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Sticky Wickets: Arm Allows Brake Unit Repair at Hydro-Quebec Facility

Minimal working space under the generator rotors at Hydro-Quebec’s 5,328-MW Robert-Bourassa Generating Station was one of the factors that made brake unit repairs an expensive challenge. As a result, the Canadian provincial utility looked for a solution that would minimize risk to workers performing the repairs while also shortening the amount of time required. Hydro-Quebec now plans to use Robotics Design Inc.’s Anatergoarm TMA-500, a snake arm specialized for the removal of brake units and their reinstallation after repairs, at this facility.

Understanding the problem

Repair of brake units is a common occurrence at hydroelectric facilities. However, limiting physical conditions in the plant often complicate this task. One example is Hydro-Quebec’s Robert-Bourassa station, which is part of the La Grande complex on the La Grande River. The underground powerhouse contains 16 turbine-generating units that were commissioned between 1979 and 1981. At this facility, Hydro-Quebec’s maintenance schedule calls for overhauling the brake units every 15 to 20 years, depending on the number of unit start-ups and shutdowns.

Hydro-Quebec uses the Anatergoarm TMA-500, a snake arm specialized for the removal of brake units and their reinstallation after repairs, at its 5,328-MW Robert-Bourassa facility.

Hydro-Quebec employees’ greatest challenge in performing this work at the Robert-Bourassa plant involves moving about in the cramped and crowded room under the rotor in which the brake units are located. This 4-foot-high, obstacle-laden space is inaccessible to large machinery, so workers have to crouch into this space to reach the brake units. Twelve brake units are located under the rotor in each turbine-generating unit and must all be manipulated through just 2 feet of obstacle-free space.

The device used to perform these repairs at the Robert-Bourassa facility was a makeshift solution developed by Hydro-Quebec mechanics in the mid-1980s with no engineering approval. It was unsafe and was unable to move the 340-kilogram brake units outside the turbine pit. For a complete overhaul, brake units must be removed from the pit and taken to a machine shop. For minor repairs that can be performed in situ, the brake unit must be repositioned to allow workers to reach its internal components.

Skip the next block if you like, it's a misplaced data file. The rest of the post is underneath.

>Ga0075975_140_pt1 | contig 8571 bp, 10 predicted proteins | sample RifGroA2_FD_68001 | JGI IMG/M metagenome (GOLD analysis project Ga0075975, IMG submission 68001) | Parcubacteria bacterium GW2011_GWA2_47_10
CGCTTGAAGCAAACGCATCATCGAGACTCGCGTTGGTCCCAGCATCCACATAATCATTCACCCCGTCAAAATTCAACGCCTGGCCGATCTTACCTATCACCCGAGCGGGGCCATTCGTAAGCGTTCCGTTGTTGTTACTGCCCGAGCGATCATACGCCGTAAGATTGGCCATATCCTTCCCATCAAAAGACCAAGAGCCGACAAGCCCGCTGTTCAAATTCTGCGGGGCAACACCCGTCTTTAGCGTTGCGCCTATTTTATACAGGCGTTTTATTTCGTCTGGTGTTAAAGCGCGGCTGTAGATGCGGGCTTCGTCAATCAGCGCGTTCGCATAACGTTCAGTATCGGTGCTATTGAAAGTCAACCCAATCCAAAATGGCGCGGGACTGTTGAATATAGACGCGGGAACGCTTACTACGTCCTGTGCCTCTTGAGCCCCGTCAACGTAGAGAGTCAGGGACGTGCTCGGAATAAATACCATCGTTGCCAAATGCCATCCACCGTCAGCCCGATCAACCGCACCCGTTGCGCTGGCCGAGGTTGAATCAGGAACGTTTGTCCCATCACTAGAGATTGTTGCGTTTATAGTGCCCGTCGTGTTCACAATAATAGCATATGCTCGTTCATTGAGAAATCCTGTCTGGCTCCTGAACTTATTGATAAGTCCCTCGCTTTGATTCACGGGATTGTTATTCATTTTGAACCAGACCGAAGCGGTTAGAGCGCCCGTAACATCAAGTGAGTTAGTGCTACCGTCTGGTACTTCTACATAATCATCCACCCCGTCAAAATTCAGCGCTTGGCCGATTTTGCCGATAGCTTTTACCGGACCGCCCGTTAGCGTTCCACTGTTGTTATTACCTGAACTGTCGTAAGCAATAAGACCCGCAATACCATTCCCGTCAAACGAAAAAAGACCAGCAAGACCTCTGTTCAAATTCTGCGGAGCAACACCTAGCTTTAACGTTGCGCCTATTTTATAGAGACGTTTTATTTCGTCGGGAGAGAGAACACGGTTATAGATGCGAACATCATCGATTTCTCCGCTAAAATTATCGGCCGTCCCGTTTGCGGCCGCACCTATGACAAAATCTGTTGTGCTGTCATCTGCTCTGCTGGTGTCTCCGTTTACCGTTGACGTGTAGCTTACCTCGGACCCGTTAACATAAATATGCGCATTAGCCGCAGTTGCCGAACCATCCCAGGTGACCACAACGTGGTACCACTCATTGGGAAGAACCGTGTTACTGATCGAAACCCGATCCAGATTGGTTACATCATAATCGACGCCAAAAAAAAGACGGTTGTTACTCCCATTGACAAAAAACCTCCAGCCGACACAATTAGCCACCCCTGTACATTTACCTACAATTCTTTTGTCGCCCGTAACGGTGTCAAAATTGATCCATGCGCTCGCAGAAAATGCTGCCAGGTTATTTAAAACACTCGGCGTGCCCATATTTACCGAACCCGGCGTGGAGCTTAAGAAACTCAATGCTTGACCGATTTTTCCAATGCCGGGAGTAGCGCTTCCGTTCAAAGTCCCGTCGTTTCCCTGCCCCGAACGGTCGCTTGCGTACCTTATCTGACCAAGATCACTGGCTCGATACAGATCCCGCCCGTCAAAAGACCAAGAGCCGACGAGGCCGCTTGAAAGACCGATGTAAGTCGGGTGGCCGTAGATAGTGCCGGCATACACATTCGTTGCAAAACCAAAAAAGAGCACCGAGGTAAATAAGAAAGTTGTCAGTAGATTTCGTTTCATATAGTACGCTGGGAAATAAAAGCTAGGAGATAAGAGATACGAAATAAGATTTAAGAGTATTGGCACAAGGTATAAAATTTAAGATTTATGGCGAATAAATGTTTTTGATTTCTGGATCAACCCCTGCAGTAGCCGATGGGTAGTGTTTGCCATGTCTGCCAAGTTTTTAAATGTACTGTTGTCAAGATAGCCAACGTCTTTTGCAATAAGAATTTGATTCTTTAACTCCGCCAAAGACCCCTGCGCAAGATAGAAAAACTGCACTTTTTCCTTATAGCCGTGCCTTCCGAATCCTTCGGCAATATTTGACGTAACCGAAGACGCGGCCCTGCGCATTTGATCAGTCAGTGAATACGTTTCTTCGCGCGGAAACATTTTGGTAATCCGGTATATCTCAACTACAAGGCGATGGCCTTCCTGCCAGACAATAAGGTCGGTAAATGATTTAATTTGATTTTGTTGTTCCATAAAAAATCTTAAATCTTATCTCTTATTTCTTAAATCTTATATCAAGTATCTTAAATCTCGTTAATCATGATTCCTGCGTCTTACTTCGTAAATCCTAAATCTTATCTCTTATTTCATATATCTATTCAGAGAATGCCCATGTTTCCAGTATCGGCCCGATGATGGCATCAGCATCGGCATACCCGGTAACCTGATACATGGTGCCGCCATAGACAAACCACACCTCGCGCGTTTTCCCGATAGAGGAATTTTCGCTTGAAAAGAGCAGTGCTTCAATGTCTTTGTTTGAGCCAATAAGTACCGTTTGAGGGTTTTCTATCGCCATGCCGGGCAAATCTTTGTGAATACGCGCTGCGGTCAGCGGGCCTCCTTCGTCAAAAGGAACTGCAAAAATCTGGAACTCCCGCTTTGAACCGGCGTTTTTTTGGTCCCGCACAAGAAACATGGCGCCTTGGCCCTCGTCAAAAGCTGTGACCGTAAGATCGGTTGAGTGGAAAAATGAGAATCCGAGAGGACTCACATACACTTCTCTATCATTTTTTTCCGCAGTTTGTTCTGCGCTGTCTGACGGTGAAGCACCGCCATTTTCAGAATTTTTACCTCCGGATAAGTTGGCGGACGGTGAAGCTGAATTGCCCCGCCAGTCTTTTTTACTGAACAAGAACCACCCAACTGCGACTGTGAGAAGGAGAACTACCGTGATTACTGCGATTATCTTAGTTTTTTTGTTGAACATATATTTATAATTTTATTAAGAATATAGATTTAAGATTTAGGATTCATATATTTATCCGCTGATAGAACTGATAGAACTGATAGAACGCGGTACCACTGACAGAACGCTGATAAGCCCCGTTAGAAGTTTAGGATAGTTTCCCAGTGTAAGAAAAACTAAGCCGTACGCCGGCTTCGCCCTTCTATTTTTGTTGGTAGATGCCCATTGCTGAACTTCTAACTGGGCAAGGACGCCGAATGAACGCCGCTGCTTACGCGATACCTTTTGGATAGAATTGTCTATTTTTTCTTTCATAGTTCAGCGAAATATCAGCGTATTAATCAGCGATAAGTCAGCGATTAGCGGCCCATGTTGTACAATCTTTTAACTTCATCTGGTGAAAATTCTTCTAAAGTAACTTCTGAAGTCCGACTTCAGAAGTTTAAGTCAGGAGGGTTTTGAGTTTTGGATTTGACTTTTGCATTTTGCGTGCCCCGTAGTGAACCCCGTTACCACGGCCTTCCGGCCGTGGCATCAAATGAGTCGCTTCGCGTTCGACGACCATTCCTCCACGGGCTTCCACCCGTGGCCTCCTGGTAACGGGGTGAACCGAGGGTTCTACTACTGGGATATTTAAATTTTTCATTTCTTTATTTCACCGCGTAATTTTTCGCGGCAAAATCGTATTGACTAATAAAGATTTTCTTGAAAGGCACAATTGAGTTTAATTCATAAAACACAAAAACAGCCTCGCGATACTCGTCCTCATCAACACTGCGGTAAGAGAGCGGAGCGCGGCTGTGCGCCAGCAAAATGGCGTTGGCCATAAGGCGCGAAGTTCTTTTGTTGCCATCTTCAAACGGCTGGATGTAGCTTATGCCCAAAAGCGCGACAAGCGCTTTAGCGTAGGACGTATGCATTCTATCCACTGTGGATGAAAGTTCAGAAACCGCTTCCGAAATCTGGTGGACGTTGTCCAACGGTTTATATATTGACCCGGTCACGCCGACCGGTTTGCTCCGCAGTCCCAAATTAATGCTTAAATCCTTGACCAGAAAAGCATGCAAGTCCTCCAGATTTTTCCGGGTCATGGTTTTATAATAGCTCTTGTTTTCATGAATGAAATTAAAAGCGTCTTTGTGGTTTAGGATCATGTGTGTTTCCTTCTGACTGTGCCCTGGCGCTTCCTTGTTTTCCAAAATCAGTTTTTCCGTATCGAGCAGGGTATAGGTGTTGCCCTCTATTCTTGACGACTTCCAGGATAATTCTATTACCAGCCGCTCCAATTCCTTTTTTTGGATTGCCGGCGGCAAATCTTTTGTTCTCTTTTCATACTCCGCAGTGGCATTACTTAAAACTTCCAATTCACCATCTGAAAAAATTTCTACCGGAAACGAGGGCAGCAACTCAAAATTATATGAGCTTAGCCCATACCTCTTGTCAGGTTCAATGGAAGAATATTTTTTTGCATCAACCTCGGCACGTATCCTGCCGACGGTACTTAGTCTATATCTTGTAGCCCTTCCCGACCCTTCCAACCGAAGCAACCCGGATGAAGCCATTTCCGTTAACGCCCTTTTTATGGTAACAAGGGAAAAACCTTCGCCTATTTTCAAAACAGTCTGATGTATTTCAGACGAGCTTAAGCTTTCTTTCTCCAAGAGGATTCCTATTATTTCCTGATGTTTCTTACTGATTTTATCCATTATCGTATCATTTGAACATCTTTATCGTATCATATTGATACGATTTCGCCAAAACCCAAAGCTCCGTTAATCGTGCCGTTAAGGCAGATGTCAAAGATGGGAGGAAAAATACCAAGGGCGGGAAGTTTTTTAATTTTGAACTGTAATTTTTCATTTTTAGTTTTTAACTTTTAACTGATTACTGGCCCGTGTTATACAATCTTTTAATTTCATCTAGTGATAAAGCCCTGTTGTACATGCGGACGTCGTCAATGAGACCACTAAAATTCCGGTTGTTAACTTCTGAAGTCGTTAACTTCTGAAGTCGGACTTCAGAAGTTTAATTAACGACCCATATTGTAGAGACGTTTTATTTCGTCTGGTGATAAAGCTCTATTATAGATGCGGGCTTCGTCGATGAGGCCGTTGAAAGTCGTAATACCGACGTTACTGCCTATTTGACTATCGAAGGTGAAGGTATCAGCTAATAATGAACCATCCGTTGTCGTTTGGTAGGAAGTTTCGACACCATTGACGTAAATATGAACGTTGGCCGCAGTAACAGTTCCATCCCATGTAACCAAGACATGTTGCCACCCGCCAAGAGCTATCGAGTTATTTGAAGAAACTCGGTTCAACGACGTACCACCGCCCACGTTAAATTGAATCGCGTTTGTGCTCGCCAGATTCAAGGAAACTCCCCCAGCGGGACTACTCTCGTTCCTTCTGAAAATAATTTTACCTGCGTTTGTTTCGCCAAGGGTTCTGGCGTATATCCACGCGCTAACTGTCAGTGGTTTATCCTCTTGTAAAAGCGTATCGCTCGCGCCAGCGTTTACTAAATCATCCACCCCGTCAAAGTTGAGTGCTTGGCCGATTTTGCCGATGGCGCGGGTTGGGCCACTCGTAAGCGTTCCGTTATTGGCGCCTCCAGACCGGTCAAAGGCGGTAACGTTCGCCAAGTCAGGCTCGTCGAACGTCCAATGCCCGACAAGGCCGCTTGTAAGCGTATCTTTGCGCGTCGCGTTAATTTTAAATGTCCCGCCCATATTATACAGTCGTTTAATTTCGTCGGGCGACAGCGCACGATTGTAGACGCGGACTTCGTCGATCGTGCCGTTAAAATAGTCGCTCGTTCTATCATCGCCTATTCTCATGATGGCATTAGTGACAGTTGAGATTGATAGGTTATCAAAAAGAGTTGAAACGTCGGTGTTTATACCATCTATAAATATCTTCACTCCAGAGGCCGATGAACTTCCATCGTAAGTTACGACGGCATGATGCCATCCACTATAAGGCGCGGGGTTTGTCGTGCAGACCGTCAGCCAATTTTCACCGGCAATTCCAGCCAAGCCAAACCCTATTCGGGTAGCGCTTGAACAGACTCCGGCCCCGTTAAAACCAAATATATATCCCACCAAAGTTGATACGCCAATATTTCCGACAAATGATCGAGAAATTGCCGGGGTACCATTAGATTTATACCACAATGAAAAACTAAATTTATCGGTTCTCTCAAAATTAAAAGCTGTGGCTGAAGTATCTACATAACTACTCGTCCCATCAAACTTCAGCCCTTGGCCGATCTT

Because the existing tool was inadequate to remove the units, repairs had to be performed manually under the rotor. Minor repairs, such as cup replacement, took about a day with two mechanics. But this work required that the mechanics lift parts weighing more than 50 pounds. Once, more than 15 years ago, a brake fell from the device and broke a mechanic’s arm.

Hydro-Quebec wanted to find a way to perform this work that would ensure employee safety as well as reduce the resulting extended generation outage necessary to allow these repairs to be performed. For example, the generating units at the utility’s La Grande 2 facility have been in service for 30 years, and upcoming scheduled brake jobs will consist of major repairs. Each generating unit has 12 brakes, and in total the brake work is estimated to require nearly 500 person-hours. This will result in a total cost of about $150,000 (including hardware).

In addition, the 2009 Occupational Health and Safety Act tightened Canadian worker safety standards. This further encouraged Hydro-Quebec to investigate safer alternatives for manipulating the brake units at the Robert-Bourassa plant. A flexible, powerful, and safe solution was needed that workers could deploy and redeploy quickly.